So I’m standing at the sink the other night washing pots and pans. And I think “spatula” is such a strange word. Who thought of that? In a novel I was reading a while back, I recall the description of a character’s fingers as “spatulate.” That sounds Latinate, as in “of or pertaining to Latin in origin.”
We’re having pizza for lunch at our daughter’s house. She says she’s going to do it on the grill.
Not what I expected.
My wife and I often buy a pizza dough at the Italian market when we go for goodies. We have one in the freezer right now. Thaw it, roll it, mark it with a P. Then put it in the oven, heated to 500F. Our preference is a white-pizza-foccaccia, with olive oil and sea salt and rosemary. Good for sandwiches layered with aforementioned goodies.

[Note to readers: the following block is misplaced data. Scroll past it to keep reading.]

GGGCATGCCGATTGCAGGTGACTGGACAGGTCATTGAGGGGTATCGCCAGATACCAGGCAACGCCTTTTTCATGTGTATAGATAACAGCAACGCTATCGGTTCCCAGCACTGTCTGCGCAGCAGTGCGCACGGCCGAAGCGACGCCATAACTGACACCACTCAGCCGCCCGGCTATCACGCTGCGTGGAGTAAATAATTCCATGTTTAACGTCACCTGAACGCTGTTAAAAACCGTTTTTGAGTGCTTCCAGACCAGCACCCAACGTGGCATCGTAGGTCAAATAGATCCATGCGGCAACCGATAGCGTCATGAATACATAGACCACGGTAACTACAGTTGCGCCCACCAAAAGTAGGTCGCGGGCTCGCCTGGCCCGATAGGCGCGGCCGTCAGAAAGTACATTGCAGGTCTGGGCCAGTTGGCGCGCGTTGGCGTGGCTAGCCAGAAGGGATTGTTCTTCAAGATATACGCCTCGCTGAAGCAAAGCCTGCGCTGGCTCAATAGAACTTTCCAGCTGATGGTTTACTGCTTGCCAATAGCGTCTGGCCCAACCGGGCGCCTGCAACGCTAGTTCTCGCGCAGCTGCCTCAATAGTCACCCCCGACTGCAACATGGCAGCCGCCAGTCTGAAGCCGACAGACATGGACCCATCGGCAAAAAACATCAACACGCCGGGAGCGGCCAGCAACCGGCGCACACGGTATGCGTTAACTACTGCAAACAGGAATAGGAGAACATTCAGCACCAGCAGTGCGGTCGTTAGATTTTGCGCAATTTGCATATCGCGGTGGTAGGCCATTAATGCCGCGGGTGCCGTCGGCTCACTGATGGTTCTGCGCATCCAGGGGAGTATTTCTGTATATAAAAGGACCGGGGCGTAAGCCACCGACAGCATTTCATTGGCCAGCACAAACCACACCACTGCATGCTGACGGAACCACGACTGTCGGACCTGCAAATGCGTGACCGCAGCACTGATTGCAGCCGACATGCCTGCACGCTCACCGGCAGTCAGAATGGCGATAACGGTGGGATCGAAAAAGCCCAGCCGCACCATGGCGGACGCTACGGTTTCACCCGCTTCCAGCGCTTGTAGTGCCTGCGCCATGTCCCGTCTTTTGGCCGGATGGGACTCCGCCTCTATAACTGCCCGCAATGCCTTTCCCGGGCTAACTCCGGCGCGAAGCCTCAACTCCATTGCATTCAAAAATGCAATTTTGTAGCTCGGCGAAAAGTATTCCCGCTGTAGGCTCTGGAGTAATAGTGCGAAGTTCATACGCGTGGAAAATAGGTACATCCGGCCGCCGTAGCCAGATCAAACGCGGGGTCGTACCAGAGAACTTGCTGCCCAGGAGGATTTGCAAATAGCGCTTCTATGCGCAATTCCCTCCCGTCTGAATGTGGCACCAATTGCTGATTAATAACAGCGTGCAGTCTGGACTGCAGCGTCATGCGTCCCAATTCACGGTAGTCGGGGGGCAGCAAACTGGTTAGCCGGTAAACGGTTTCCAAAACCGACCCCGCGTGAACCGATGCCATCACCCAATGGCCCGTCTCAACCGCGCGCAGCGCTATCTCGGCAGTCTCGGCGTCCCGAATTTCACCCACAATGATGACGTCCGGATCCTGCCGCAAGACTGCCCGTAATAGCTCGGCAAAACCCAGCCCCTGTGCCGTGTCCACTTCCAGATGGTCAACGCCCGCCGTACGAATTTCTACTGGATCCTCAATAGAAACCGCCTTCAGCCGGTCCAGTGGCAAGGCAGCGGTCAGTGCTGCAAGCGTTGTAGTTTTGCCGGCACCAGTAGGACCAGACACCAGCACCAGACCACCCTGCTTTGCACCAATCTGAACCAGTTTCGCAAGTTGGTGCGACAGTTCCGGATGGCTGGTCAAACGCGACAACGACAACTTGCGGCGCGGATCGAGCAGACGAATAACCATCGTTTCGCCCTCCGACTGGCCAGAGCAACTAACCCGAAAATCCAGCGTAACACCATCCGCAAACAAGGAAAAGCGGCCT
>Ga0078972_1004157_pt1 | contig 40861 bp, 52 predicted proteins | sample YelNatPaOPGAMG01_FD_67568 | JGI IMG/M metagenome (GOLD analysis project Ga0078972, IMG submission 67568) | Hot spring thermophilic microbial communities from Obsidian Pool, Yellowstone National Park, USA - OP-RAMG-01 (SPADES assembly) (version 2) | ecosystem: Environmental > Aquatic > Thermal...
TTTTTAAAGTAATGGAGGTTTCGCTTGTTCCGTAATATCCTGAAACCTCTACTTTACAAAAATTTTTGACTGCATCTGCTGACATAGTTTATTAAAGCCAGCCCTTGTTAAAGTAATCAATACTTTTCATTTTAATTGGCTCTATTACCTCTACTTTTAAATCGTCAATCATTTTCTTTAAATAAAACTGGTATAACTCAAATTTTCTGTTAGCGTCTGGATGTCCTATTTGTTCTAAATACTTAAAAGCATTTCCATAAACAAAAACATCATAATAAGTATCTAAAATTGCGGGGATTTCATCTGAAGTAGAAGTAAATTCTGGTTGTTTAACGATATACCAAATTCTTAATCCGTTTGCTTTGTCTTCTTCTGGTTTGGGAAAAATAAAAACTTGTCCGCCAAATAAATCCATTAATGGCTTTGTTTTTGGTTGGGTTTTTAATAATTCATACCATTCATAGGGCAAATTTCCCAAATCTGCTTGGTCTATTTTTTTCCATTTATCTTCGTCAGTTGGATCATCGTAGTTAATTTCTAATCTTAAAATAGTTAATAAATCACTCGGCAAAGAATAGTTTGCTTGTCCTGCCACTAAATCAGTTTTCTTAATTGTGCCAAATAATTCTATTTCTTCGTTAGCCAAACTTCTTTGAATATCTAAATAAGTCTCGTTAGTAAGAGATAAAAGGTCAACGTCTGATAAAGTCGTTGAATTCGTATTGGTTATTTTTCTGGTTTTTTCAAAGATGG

On the package it says “Plume de veau.” I read that as “veal feathers.” Thinking: Now what have they done to those poor animals?
It’s hard not to feel guilty. The don’t-eat-the-veal campaign in the 1980’s just about ruined osso buco for me. The Wall Street Journal reports that per capita consumption of veal in the US fell from 2.3 pounds in 1986 to just 0.3 pounds in 2014. But now, early in the 21st century, veal has been rehabilitated.
If I had to do college all over again, I would probably still major in English. But this time around, I would definitely minor in cauliflower.
Consider the lowly cauliflower, resting on the kitchen counter. I hold it aloft and admire it, like Hamlet lifting Yorick’s skull and addressing it: “a fellow of infinite jest, of most excellent fancy.” Cauliflower, a vegetable of infinite possibility, of most excellent taste.